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Cardiol Young. 2016 Jan;26(1):100-9. doi: 10.1017/S1047951114002728. Epub 2015 Jan 20.

The impact of illness perceptions and disease severity on quality of life in congenital heart disease.

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1Department of Psychological Medicine,The University of Auckland,Auckland,New Zealand.
2Department of Cardiology,Auckland District Health Board,Auckland,New Zealand.



Despite an increasing prevalence of adults living with a CHD, little is known about the psychosocial impact of CHD. We sought to investigate the relative impact of disease severity and patients' perceptions about their condition on depression, anxiety, and quality of life over a period of a year.


A total of 110 patients aged over 16 years completed an initial questionnaire containing measures for anxiety, depression, quality of life, and illness perceptions when they attended the Adult Congenital Heart Disease Clinic. Cardiologists rated the patients' disease severity and illness course. A year later, patients were invited to complete the same measures. Regression analyses were performed to determine the relative impact of illness perceptions and disease severity on psychological outcomes a year later.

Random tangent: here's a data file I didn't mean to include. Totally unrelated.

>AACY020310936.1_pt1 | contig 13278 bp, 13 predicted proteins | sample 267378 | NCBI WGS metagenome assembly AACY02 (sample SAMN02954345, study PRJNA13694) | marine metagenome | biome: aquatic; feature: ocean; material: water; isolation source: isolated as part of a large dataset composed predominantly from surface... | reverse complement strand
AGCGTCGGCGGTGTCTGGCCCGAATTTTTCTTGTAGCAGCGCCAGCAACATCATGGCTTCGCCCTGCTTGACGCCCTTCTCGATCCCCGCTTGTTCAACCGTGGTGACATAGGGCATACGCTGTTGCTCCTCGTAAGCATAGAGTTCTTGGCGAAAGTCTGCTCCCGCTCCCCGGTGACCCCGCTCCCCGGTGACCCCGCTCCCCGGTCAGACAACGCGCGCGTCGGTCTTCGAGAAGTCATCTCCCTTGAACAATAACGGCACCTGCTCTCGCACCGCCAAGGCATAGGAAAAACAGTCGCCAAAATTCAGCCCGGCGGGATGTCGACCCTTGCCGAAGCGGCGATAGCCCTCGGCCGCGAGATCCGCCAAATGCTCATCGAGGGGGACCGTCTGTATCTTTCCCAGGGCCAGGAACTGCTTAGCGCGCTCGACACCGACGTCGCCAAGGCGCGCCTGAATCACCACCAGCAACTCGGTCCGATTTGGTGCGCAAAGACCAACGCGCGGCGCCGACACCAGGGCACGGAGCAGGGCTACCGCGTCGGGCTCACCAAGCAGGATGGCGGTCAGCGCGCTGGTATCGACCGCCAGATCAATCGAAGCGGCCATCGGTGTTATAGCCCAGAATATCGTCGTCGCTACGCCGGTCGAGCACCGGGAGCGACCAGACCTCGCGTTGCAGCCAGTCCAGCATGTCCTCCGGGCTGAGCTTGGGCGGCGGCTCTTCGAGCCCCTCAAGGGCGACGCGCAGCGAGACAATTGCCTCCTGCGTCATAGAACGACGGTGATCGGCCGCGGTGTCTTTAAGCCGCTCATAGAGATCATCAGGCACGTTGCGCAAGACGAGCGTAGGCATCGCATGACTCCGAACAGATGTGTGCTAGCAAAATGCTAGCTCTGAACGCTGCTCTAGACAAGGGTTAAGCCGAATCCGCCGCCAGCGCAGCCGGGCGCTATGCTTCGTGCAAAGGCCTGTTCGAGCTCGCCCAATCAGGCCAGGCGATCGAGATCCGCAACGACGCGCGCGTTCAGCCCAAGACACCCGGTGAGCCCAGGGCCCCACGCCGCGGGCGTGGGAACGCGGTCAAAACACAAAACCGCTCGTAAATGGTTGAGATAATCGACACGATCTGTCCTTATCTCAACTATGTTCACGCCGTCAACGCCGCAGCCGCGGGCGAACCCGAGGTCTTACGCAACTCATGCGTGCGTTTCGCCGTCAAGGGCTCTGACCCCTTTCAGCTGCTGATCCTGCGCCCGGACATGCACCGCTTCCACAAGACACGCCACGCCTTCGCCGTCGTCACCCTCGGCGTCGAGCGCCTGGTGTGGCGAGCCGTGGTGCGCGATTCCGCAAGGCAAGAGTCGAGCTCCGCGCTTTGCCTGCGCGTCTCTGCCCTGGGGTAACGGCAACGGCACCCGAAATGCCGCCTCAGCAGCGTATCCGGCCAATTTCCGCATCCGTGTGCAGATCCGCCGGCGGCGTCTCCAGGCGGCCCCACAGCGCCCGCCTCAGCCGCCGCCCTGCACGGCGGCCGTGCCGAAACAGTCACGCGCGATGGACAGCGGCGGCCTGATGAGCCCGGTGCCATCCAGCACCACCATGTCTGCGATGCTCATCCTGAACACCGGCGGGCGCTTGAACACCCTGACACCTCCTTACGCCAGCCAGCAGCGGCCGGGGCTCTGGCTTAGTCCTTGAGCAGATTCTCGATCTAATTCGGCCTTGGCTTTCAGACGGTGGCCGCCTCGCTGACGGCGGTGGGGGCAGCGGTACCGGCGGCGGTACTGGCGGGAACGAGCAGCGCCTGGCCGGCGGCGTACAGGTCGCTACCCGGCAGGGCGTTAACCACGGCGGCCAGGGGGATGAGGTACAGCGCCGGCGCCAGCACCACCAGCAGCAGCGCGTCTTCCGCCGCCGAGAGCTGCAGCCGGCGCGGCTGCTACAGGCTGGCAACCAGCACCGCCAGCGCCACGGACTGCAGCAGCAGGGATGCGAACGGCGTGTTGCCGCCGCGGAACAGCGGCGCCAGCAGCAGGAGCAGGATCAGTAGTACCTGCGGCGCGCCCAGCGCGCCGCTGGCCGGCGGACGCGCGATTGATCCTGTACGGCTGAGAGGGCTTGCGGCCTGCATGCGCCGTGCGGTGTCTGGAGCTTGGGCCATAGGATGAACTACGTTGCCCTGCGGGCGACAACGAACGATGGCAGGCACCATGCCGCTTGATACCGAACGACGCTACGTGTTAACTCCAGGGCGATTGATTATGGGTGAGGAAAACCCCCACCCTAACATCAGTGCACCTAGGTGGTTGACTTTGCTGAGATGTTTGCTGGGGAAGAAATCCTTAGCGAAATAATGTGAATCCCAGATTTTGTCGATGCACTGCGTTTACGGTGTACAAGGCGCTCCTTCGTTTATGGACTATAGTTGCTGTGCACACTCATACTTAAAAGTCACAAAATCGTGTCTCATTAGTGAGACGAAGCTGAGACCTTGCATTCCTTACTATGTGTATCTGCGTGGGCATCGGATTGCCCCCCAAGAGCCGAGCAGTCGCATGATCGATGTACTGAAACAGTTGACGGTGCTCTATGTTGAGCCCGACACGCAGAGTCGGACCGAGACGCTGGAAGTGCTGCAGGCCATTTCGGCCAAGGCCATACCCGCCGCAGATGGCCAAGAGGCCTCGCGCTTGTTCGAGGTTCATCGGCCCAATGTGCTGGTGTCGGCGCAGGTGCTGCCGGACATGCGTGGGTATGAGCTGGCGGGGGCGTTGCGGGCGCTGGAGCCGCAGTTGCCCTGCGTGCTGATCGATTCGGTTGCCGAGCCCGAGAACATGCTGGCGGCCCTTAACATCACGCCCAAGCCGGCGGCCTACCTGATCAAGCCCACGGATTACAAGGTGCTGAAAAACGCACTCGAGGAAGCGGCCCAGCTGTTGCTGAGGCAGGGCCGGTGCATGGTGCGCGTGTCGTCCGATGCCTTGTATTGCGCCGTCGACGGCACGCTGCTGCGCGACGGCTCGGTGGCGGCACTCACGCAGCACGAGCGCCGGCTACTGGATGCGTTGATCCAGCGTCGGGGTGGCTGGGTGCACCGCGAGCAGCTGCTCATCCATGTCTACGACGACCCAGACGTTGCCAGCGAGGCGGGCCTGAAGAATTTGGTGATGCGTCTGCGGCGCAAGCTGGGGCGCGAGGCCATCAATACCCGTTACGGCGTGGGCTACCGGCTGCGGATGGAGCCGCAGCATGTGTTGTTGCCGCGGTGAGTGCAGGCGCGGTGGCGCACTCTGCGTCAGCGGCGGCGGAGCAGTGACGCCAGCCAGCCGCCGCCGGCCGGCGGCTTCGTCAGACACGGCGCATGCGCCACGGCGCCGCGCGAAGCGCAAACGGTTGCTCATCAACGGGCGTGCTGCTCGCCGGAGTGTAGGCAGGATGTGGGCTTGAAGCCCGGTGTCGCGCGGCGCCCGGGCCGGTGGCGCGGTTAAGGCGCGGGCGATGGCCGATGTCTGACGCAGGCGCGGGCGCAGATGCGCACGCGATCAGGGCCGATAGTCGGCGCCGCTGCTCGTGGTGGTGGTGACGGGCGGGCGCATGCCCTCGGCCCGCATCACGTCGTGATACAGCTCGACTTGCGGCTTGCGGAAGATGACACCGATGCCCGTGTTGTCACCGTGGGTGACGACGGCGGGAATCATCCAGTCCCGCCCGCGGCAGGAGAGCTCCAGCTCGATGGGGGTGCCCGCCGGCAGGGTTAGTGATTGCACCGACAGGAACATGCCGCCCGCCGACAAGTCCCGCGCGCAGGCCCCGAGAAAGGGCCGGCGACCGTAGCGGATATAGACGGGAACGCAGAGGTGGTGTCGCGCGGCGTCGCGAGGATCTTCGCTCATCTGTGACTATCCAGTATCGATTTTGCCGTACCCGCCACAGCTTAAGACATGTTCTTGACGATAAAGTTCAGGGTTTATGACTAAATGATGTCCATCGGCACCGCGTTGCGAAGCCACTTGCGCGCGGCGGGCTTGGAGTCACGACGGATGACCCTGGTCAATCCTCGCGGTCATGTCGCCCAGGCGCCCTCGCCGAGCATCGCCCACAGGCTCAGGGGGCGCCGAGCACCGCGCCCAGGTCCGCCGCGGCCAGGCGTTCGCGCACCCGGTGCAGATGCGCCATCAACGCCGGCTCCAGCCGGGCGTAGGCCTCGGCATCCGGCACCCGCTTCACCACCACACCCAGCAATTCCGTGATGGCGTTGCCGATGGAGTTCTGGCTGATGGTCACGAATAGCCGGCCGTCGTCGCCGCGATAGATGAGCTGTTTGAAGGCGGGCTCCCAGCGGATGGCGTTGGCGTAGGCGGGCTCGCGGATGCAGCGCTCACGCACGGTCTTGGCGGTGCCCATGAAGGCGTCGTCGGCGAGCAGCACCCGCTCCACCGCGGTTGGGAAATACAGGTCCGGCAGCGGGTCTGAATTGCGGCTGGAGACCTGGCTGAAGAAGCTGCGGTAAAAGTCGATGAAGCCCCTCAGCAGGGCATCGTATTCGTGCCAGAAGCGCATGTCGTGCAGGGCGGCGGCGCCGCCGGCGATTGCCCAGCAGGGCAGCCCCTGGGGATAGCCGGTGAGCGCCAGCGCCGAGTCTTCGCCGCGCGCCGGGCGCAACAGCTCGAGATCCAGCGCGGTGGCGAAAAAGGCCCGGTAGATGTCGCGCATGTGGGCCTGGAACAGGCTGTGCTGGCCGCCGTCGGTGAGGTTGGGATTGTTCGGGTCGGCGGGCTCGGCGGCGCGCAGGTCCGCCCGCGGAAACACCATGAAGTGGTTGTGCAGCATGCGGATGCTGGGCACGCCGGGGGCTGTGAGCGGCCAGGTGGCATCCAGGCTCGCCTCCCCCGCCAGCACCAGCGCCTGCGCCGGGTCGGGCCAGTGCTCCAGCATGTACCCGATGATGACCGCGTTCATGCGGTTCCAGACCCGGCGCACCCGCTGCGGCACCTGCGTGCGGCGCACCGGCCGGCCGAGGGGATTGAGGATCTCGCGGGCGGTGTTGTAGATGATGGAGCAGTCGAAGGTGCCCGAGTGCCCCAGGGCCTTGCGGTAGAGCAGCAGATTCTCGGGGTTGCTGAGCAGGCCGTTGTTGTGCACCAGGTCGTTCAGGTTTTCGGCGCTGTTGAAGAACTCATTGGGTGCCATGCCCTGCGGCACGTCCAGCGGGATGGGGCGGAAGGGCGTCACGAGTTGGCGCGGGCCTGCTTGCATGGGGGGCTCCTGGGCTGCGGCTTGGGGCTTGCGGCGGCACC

At baseline, 23% of the study population had depressive symptoms and 30% had elevated trait anxiety. After controlling for associations with disease-related variables, illness perceptions explained 28% of the variance in depression, 40% anxiety, and 27% overall quality of life at baseline. Baseline illness perceptions bivariately predicted quality of life, cardiac anxiety, and depression 1 year later, and regression analyses controlling for other factors showed that they were significant predictors of outcomes 1 year later.


Symptoms of depression and anxiety are common among adults with CHD. Patients' illness perceptions are related to psychological outcomes, especially cross-sectionally. Future research could investigate whether an intervention to discuss patients' perceptions about their CHD can improve mental health and quality of life.


CHD; Illness perceptions; anxiety; depression; quality of life

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